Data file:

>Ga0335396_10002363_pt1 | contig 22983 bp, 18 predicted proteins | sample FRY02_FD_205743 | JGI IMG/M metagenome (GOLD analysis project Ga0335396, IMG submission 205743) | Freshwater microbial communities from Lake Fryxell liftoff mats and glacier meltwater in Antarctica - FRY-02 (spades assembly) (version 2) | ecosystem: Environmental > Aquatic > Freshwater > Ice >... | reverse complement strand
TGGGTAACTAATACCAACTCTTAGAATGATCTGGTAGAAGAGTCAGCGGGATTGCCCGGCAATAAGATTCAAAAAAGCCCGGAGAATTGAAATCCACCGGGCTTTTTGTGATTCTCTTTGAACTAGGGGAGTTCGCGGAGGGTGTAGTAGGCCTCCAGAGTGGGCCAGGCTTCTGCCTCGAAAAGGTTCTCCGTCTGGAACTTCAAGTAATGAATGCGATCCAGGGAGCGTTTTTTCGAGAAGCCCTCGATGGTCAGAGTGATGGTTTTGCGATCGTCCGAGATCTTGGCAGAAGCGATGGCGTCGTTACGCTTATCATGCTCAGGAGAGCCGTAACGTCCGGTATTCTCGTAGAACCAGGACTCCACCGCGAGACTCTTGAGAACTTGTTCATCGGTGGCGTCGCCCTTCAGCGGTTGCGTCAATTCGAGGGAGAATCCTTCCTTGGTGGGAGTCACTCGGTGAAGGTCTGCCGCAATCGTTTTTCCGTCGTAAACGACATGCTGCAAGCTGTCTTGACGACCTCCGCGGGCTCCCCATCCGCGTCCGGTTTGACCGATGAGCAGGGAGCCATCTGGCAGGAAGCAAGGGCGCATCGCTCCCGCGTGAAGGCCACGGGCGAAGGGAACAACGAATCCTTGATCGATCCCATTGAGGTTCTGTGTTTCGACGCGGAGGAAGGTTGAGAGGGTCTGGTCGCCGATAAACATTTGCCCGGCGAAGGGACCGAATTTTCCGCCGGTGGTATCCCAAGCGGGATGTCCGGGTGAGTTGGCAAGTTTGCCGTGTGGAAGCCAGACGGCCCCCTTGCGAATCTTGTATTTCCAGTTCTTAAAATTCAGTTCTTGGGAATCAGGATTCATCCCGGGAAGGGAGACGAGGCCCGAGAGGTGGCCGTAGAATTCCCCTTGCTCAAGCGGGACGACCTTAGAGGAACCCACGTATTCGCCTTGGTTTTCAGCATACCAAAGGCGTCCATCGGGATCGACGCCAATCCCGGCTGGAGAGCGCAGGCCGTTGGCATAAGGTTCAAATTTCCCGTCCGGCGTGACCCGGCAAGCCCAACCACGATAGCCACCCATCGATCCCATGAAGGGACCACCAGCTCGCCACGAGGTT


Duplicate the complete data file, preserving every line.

>Ga0335396_10002363_pt1 | contig 22983 bp, 18 predicted proteins | sample FRY02_FD_205743 | JGI IMG/M metagenome (GOLD analysis project Ga0335396, IMG submission 205743) | Freshwater microbial communities from Lake Fryxell liftoff mats and glacier meltwater in Antarctica - FRY-02 (spades assembly) (version 2) | ecosystem: Environmental > Aquatic > Freshwater > Ice >... | reverse complement strand
TGGGTAACTAATACCAACTCTTAGAATGATCTGGTAGAAGAGTCAGCGGGATTGCCCGGCAATAAGATTCAAAAAAGCCCGGAGAATTGAAATCCACCGGGCTTTTTGTGATTCTCTTTGAACTAGGGGAGTTCGCGGAGGGTGTAGTAGGCCTCCAGAGTGGGCCAGGCTTCTGCCTCGAAAAGGTTCTCCGTCTGGAACTTCAAGTAATGAATGCGATCCAGGGAGCGTTTTTTCGAGAAGCCCTCGATGGTCAGAGTGATGGTTTTGCGATCGTCCGAGATCTTGGCAGAAGCGATGGCGTCGTTACGCTTATCATGCTCAGGAGAGCCGTAACGTCCGGTATTCTCGTAGAACCAGGACTCCACCGCGAGACTCTTGAGAACTTGTTCATCGGTGGCGTCGCCCTTCAGCGGTTGCGTCAATTCGAGGGAGAATCCTTCCTTGGTGGGAGTCACTCGGTGAAGGTCTGCCGCAATCGTTTTTCCGTCGTAAACGACATGCTGCAAGCTGTCTTGACGACCTCCGCGGGCTCCCCATCCGCGTCCGGTTTGACCGATGAGCAGGGAGCCATCTGGCAGGAAGCAAGGGCGCATCGCTCCCGCGTGAAGGCCACGGGCGAAGGGAACAACGAATCCTTGATCGATCCCATTGAGGTTCTGTGTTTCGACGCGGAGGAAGGTTGAGAGGGTCTGGTCGCCGATAAACATTTGCCCGGCGAAGGGACCGAATTTTCCGCCGGTGGTATCCCAAGCGGGATGTCCGGGTGAGTTGGCAAGTTTGCCGTGTGGAAGCCAGACGGCCCCCTTGCGAATCTTGTATTTCCAGTTCTTAAAATTCAGTTCTTGGGAATCAGGATTCATCCCGGGAAGGGAGACGAGGCCCGAGAGGTGGCCGTAGAATTCCCCTTGCTCAAGCGGGACGACCTTAGAGGAACCCACGTATTCGCCTTGGTTTTCAGCATACCAAAGGCGTCCATCGGGATCGACGCCAATCCCGGCTGGAGAGCGCAGGCCGTTGGCATAAGGTTCAAATTTCCCGTCCGGCGTGACCCGGCAAGCCCAACCACGATAGCCACCCATCGATCCCATGAAGGGACCACCAGCTCGCCACGAGGTT